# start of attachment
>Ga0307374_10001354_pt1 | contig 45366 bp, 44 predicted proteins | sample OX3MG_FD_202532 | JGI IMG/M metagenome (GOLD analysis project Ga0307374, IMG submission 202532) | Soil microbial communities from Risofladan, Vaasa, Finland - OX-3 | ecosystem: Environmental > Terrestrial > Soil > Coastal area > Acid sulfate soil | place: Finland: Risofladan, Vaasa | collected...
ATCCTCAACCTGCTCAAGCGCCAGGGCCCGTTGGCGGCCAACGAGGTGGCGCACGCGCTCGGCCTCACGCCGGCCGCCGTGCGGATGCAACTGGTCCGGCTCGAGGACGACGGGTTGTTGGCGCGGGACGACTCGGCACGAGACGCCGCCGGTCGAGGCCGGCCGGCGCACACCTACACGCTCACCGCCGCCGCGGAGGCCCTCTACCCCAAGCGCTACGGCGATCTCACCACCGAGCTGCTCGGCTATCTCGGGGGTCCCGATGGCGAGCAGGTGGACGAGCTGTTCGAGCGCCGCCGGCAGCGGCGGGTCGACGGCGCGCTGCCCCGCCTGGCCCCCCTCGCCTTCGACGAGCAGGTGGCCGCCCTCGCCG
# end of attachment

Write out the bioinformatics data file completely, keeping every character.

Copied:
>Ga0307374_10001354_pt1 | contig 45366 bp, 44 predicted proteins | sample OX3MG_FD_202532 | JGI IMG/M metagenome (GOLD analysis project Ga0307374, IMG submission 202532) | Soil microbial communities from Risofladan, Vaasa, Finland - OX-3 | ecosystem: Environmental > Terrestrial > Soil > Coastal area > Acid sulfate soil | place: Finland: Risofladan, Vaasa | collected...
ATCCTCAACCTGCTCAAGCGCCAGGGCCCGTTGGCGGCCAACGAGGTGGCGCACGCGCTCGGCCTCACGCCGGCCGCCGTGCGGATGCAACTGGTCCGGCTCGAGGACGACGGGTTGTTGGCGCGGGACGACTCGGCACGAGACGCCGCCGGTCGAGGCCGGCCGGCGCACACCTACACGCTCACCGCCGCCGCGGAGGCCCTCTACCCCAAGCGCTACGGCGATCTCACCACCGAGCTGCTCGGCTATCTCGGGGGTCCCGATGGCGAGCAGGTGGACGAGCTGTTCGAGCGCCGCCGGCAGCGGCGGGTCGACGGCGCGCTGCCCCGCCTGGCCCCCCTCGCCTTCGACGAGCAGGTGGCCGCCCTCGCCG